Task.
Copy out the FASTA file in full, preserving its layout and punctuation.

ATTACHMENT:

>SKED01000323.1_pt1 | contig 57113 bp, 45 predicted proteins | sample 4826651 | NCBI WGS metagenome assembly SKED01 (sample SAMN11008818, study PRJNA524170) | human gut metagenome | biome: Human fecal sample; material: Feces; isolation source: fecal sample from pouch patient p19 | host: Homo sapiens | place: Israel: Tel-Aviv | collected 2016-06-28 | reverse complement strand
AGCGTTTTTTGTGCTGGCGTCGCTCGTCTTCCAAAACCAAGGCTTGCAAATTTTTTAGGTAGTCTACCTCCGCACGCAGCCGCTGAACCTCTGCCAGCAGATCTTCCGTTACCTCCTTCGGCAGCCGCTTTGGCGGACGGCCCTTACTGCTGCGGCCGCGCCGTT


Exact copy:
>SKED01000323.1_pt1 | contig 57113 bp, 45 predicted proteins | sample 4826651 | NCBI WGS metagenome assembly SKED01 (sample SAMN11008818, study PRJNA524170) | human gut metagenome | biome: Human fecal sample; material: Feces; isolation source: fecal sample from pouch patient p19 | host: Homo sapiens | place: Israel: Tel-Aviv | collected 2016-06-28 | reverse complement strand
AGCGTTTTTTGTGCTGGCGTCGCTCGTCTTCCAAAACCAAGGCTTGCAAATTTTTTAGGTAGTCTACCTCCGCACGCAGCCGCTGAACCTCTGCCAGCAGATCTTCCGTTACCTCCTTCGGCAGCCGCTTTGGCGGACGGCCCTTACTGCTGCGGCCGCGCCGTT